Category Archives: Book Reviews

Business Model Generation

Business Model Generation Book Cover

If you’re looking to start a new business or innovate your existing business, read Business Model Generation. The book creates a language to clearly articulate business models and shows how the language can be used to analyze and improve your own business strategy.

The authors assert that every business is comprised of 9 building blocks: customer segments (who you are targeting), value propositions (the problems your company solves), channels (how you communicate with your customers), customer relationships (the style of the communication), revenue streams (how you make money), key resources (what assets you need), key activities (what you must do), key partnerships (who you need to work with), and cost structure (the costs to run your business). With these building blocks (placed into a business model canvas) you can ensure your business model is clearly articulated, and can compare your model to other businesses (including your competition).

But simply classifying and comparing your business strategy components isn’t enough to help you innovate your business. You need to take some breakthrough actions. The authors showcase six different activities (that can be done solo, in small groups, or in a facilitated workshop format): customer insights (using an empathy map – to understand what your audience says, does, and feels), ideation (using the business model canvas and “what if” questions), visual thinking (using images to make ideas and processes tangible), prototyping (instead of talking about doing, do something small and learn from it), storytelling (create a memorable story to ground the “soul” of the business/idea), and scenarios (do actual walk-throughs of the business to debug the processes).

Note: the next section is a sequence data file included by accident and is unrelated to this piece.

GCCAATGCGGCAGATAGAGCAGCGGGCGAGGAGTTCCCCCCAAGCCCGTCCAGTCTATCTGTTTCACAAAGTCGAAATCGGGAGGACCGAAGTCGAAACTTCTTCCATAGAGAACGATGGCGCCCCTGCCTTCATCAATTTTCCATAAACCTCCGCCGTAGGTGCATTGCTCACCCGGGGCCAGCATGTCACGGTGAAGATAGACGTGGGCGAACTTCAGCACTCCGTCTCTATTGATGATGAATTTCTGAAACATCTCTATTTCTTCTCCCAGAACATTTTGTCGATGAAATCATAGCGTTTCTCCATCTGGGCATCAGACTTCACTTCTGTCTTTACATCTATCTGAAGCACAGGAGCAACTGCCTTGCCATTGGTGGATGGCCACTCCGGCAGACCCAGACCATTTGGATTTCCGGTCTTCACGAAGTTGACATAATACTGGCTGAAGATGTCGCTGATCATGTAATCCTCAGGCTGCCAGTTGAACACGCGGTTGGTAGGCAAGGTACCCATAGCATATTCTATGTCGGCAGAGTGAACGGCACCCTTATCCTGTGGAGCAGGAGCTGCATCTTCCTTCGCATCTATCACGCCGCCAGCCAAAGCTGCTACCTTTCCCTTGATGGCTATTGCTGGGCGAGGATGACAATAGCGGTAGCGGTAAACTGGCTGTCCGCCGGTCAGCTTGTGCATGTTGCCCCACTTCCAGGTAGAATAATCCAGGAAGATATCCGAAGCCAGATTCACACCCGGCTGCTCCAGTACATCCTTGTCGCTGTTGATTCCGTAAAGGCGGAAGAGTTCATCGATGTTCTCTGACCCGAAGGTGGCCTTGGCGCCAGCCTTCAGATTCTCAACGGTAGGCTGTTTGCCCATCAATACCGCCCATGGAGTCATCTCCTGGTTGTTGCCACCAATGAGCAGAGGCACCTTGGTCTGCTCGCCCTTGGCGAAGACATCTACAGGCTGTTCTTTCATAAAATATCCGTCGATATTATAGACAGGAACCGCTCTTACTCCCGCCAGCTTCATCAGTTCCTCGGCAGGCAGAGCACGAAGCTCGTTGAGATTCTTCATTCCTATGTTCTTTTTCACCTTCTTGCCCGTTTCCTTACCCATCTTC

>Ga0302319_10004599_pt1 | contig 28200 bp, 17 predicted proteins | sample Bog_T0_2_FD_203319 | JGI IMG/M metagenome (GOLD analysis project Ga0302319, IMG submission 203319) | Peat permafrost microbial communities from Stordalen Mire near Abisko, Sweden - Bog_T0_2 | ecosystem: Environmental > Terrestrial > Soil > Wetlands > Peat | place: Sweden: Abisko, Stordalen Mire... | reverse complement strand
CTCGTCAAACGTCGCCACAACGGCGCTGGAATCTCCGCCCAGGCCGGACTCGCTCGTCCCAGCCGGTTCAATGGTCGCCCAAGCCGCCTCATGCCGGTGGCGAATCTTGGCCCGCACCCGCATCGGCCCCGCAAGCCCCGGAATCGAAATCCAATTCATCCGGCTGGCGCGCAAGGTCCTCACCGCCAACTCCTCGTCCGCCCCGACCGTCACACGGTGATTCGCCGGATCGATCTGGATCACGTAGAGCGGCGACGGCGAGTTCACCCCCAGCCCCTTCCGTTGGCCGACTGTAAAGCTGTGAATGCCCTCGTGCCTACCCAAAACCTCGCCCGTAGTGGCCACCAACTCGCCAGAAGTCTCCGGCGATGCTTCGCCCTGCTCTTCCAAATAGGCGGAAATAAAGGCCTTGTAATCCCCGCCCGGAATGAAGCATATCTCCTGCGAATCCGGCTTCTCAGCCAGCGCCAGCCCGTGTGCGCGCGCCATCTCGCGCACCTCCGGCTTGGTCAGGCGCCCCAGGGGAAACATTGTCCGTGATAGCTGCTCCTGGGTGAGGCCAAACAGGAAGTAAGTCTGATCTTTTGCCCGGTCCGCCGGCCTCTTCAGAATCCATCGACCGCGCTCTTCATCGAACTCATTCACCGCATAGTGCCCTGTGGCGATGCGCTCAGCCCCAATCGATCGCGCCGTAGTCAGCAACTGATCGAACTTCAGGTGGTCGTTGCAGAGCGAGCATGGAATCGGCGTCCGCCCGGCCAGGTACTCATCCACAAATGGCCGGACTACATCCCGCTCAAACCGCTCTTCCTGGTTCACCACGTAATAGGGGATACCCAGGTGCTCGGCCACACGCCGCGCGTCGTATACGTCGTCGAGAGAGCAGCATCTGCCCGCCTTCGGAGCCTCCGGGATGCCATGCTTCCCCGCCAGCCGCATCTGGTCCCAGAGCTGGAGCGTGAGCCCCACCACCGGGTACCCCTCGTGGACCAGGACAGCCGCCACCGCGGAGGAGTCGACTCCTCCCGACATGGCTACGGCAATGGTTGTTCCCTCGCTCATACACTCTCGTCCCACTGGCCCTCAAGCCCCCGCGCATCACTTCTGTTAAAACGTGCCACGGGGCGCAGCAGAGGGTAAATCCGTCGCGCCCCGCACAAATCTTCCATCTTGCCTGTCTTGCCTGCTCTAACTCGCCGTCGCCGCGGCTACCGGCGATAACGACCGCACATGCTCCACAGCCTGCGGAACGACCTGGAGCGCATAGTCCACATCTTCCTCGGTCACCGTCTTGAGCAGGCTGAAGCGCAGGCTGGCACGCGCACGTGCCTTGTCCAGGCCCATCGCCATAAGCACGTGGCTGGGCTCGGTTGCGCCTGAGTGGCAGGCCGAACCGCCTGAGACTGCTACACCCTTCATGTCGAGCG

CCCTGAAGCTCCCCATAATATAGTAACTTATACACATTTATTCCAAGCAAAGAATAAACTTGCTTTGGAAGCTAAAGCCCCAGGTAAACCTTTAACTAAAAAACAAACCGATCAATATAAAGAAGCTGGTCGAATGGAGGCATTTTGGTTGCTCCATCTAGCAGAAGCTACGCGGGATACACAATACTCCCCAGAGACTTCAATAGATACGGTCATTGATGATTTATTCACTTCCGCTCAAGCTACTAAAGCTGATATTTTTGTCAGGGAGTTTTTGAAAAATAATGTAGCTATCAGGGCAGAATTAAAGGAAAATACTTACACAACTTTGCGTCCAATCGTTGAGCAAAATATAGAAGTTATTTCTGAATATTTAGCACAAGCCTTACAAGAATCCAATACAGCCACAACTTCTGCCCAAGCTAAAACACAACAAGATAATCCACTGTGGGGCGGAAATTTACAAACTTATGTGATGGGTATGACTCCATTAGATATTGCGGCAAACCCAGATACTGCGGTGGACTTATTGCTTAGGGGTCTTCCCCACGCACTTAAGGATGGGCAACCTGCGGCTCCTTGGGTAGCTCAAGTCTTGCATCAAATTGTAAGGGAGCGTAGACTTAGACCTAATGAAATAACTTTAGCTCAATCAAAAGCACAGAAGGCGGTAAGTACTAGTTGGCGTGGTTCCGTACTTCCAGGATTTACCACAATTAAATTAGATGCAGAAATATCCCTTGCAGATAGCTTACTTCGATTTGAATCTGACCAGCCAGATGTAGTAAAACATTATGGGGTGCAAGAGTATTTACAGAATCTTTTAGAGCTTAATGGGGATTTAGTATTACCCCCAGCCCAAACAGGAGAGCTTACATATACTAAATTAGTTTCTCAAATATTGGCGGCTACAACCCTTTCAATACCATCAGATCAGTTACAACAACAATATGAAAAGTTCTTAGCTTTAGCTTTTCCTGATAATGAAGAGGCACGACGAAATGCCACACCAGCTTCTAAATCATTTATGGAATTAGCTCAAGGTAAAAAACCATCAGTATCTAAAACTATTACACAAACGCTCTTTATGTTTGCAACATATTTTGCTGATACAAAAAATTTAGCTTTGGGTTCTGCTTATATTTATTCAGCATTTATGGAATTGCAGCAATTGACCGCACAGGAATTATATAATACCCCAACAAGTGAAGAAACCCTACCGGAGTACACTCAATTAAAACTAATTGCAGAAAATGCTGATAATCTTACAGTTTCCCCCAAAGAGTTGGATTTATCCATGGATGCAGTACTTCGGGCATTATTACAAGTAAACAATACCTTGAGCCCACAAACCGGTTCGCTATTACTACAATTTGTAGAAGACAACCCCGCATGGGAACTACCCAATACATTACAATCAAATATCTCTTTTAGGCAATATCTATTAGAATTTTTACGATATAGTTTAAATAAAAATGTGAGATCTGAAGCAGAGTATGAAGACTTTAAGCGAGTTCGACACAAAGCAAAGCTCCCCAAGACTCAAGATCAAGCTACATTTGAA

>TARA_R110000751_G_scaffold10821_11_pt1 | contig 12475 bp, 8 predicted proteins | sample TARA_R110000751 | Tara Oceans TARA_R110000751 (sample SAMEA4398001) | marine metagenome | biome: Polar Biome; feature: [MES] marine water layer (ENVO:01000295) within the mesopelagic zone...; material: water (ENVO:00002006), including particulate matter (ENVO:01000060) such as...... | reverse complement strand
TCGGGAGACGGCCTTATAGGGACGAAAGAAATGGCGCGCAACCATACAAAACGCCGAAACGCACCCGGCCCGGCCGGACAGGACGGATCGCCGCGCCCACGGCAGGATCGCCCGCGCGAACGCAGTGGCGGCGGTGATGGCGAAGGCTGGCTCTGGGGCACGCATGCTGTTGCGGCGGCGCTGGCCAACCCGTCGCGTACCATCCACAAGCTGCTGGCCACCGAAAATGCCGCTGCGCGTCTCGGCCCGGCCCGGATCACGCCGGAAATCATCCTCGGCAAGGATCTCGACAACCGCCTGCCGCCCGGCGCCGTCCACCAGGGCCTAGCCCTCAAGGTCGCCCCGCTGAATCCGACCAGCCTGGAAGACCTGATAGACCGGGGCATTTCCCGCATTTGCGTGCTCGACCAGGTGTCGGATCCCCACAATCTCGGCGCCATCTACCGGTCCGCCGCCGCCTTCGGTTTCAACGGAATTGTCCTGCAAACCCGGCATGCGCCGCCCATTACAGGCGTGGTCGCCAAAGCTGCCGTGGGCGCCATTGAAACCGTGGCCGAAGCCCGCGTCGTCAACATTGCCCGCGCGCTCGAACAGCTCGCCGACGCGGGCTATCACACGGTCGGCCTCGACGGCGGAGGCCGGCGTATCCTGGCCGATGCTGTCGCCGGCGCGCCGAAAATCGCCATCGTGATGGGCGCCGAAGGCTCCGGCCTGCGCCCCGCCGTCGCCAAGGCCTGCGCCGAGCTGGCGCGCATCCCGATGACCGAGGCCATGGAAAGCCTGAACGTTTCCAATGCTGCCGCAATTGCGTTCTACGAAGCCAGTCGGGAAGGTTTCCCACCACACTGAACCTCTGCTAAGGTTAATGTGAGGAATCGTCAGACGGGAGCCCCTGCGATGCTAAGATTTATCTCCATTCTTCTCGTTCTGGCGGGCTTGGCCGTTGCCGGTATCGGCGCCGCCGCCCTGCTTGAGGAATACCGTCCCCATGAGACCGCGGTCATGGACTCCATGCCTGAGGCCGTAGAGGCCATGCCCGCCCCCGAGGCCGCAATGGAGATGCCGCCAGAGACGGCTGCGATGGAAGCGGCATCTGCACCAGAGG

Think of this book more as a class than a casual read. It requires you to sit down and carefully consider the key parts of your business (no more “waving your hands”) to create a blueprint that boils your business down to the essentials. And with these essentials clearly articulated, you’ll have the tools to innovate your business process, pivot your business goals, and ensure you’re well poised against your competition.

What Customers Want

What Customers Want Book Cover

What Customers Want discusses a concrete system to create opportunities in your organization that will affect your bottom-line results. While the usual advice for creating opportunity revolves around “listening to the voice of the customer” or general brainstorming initiatives, neither of these will result in something that’s clear, measurable, and actionable.

1. Identify the specific outcomes that a customer is looking for in achieving their job (using your product or service). An outcome isn’t a specification (tangible product details), nor a need (“cheaper” or “more reliable”), nor even a benefit (“easier to use”) – since in most cases these aren’t measurable nor focused on what really matters. Instead outcomes contain the either words “minimize” or “increase”, as in:

  • Increase the likelihood that the blade will begin cutting precisely on the line
  • Minimize the amount of training required to use
  • Minimize the time between turning it on and being able to use

For most jobs, there are between 50 and 150 desired outcomes. Your first job is to unearth them (by conversations, surveys, and focus groups). These outcomes may be blindingly obvious or hard to tease out. But capturing these outcomes is vital to ensuring your innovation process proceeds with few surprises.